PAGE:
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By Jerome J. Shestack
President, American Bar Association

Each year more than 300,000 children are abducted by a parent in violation of the rights of the other parent and the child. About half of these cases involve a parent concealing the child, moving the child out of state, or doing something else that indicates the parent intends to keep the child indefinitely.

Government-sponsored studies have identified common characteristics of parents who abduct their children. Among the characteristics: prior abduction or threats of abduction; prior criminal record; lack of strong ties to home or state; recently quitting a job, selling a home, closing a bank account, or liquidating other assets; dismissing the value of the other parent in the child's life; support from family or friends for their actions; and the presence of young children in the family (who are more vulnerable to the influence of the abducting parent).

As we commemorate Missing Children's Day (May 21), it is useful to review laws and practices that can help recover abducted children or prevent their abduction in the first place. There are several steps a parent can take:

  • Have an order from the court that specifically prohibits the other parent from removing a child from the state or country.

  • Keep a certified copy of the order in a quickly accessible place.

  • Provide a copy of the order to the U.S. State Department and ask the State Department not to allow the other parent to obtain a passport for the child.

  • Keep a record of the child's fingerprints along with recent photographs of the child.

  • Keep records of the addresses, phone numbers, birth dates, Social Security numbers and passport numbers of the other parent, as well as the other parent's relatives.

  • If a significant risk of abduction can be shown to the court, ask the court for an order that would require the other parent to post a bond or surrender a passport as a condition of visitation; in some cases, a court may allow visitation only under the supervision of an agency or responsible person.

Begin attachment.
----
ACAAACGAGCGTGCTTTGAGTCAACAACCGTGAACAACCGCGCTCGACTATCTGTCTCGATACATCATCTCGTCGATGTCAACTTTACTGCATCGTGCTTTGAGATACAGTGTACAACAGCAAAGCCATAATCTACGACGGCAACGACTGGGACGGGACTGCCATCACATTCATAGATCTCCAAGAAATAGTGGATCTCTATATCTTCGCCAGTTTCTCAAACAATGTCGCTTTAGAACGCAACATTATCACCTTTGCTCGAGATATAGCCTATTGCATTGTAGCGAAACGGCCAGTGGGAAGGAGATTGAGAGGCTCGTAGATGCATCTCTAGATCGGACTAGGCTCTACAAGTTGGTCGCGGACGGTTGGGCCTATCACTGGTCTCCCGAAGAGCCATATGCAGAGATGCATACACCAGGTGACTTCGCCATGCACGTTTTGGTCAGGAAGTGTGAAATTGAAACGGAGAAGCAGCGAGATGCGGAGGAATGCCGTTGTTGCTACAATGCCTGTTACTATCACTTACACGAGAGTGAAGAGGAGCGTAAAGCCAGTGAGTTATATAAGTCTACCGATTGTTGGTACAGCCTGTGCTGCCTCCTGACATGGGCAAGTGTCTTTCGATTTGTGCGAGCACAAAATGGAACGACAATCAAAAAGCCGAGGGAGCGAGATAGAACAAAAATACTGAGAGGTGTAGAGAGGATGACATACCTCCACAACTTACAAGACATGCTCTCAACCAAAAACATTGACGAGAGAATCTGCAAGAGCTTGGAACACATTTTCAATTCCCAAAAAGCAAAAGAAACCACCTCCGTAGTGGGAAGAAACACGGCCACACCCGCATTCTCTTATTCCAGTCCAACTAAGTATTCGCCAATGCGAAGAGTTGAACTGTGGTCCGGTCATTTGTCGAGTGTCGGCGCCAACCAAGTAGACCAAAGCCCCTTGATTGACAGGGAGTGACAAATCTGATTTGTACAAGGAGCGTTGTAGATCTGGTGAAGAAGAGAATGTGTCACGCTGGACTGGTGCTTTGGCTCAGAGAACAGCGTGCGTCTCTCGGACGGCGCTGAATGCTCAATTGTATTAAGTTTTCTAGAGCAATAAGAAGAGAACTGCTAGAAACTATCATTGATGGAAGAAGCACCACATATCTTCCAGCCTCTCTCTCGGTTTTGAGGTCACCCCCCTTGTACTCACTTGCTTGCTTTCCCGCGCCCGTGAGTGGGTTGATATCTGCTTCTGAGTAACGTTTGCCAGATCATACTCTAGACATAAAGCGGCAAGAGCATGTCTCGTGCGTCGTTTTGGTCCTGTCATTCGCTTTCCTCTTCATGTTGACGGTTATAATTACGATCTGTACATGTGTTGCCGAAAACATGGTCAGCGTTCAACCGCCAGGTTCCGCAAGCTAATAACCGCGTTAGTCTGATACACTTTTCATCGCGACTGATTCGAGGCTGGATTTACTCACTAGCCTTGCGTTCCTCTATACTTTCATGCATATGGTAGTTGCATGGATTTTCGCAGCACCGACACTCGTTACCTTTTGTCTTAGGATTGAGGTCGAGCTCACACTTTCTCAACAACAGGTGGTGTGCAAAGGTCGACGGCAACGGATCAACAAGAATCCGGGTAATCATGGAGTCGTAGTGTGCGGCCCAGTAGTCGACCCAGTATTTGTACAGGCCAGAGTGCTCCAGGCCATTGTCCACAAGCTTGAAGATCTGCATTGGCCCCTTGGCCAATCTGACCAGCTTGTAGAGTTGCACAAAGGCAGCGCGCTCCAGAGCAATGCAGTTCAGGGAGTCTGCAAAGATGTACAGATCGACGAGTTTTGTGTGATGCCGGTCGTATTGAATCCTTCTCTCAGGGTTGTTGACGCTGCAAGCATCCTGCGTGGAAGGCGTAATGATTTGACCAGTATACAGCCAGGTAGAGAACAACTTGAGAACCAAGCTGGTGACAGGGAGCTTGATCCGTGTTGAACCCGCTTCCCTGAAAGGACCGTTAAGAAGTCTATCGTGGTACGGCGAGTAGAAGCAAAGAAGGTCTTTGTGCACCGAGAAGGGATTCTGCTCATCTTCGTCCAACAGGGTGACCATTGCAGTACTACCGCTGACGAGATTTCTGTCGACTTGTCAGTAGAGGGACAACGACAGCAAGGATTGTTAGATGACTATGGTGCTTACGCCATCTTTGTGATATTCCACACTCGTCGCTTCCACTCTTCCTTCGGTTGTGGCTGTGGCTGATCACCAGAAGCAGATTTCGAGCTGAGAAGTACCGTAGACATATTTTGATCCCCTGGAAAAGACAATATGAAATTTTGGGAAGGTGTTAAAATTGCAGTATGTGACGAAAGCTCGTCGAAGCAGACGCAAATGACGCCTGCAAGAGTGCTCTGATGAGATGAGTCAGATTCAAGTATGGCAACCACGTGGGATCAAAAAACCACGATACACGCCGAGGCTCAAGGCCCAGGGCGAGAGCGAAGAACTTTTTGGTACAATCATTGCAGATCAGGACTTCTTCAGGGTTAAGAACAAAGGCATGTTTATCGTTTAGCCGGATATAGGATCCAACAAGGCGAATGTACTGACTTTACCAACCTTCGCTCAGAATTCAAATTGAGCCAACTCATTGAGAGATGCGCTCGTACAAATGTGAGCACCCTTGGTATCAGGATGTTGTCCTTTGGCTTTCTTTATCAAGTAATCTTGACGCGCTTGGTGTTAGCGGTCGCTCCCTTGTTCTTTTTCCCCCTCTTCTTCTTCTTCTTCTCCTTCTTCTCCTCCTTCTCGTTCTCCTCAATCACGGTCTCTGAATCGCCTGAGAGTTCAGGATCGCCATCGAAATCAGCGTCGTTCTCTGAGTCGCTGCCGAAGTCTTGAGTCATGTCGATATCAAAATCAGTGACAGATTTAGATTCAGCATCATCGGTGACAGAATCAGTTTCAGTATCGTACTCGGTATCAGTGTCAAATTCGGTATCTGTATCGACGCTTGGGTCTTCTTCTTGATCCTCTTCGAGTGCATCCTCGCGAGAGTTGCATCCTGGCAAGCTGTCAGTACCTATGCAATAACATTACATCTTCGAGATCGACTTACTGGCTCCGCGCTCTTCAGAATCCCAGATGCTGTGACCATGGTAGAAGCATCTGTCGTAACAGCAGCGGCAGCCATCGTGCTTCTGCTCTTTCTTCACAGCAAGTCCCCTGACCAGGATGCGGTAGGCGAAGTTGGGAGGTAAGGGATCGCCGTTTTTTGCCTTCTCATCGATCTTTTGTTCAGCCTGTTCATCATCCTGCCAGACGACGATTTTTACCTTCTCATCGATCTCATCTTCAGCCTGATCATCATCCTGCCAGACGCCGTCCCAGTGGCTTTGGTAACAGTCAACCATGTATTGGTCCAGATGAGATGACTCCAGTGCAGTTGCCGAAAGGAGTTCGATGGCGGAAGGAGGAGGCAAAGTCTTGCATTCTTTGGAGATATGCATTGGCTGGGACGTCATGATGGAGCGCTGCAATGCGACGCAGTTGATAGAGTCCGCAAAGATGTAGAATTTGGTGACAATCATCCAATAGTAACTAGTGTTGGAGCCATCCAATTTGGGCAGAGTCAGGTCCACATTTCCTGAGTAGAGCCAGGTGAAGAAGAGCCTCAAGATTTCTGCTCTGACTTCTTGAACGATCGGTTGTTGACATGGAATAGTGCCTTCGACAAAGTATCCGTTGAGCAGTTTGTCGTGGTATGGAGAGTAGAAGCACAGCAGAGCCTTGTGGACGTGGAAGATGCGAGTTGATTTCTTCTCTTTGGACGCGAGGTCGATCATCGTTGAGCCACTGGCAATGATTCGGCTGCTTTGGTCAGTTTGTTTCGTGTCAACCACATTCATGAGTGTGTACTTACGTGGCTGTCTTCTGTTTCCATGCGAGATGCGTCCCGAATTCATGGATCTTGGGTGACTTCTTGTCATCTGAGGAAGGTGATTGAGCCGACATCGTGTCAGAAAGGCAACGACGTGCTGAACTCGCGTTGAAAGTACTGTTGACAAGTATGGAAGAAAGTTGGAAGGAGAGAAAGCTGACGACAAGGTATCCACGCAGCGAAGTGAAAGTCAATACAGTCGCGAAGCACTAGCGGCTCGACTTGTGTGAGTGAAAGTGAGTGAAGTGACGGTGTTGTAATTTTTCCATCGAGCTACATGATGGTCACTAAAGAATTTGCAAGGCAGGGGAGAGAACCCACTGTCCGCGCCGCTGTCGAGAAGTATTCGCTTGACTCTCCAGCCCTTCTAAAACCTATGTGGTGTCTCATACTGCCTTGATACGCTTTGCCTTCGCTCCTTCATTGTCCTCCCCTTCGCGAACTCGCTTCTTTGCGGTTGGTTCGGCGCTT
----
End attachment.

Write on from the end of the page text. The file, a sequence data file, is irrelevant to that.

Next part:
Every state has criminal laws prohibiting abduction of children by parents. In some states, parent child abduction is a felony; in other states, it is a misdemeanor. If a child has been abducted, prompt notification of the police and prosecutor will increase the likelihood of recovering the child. When a child has been taken across state lines, federal prosecutors can issue a warrant for "Unlawful Flight to Avoid Prosecution," and the FBI may assist in the case.

Also, the American Bar Association has worked with the National Conference of Commissioners on Uniform State Laws over the last four years to develop a new law that will help enforce custody and visitation orders and aid in the return of abducted children. The new law, the Uniform Child Custody Jurisdiction and Enforcement Act (UCCJEA), is now under consideration by most state legislatures.

When a child has connections to more than one state, the new law will clarify which courts have the power to decide custody and visitation and to modify those orders. The law also allows local prosecutors to assist in locating and returning children by use of the civil justice system, which is often faster than when criminal penalties are used. Under the UCCJEA, the main civil remedy is an order by the judge for immediate delivery of a child to the parent whose rights of visitation or custody have been denied. The parent who wrongly took or retained the child also can be forced to pay the attorney's fees of the other parent.

There are limits to how much the law can control human conduct, particularly when dealing with the intense emotions that often arise when a family breaks apart. But the law can provide remedies for wrongs that have been committed, and parents can take precautions to protect their children from future harm.

Editor's Note: An additional source of information on preventing abductions and recovering children is the National Center for Missing and Exploited Children, telephone: 800/843-5678.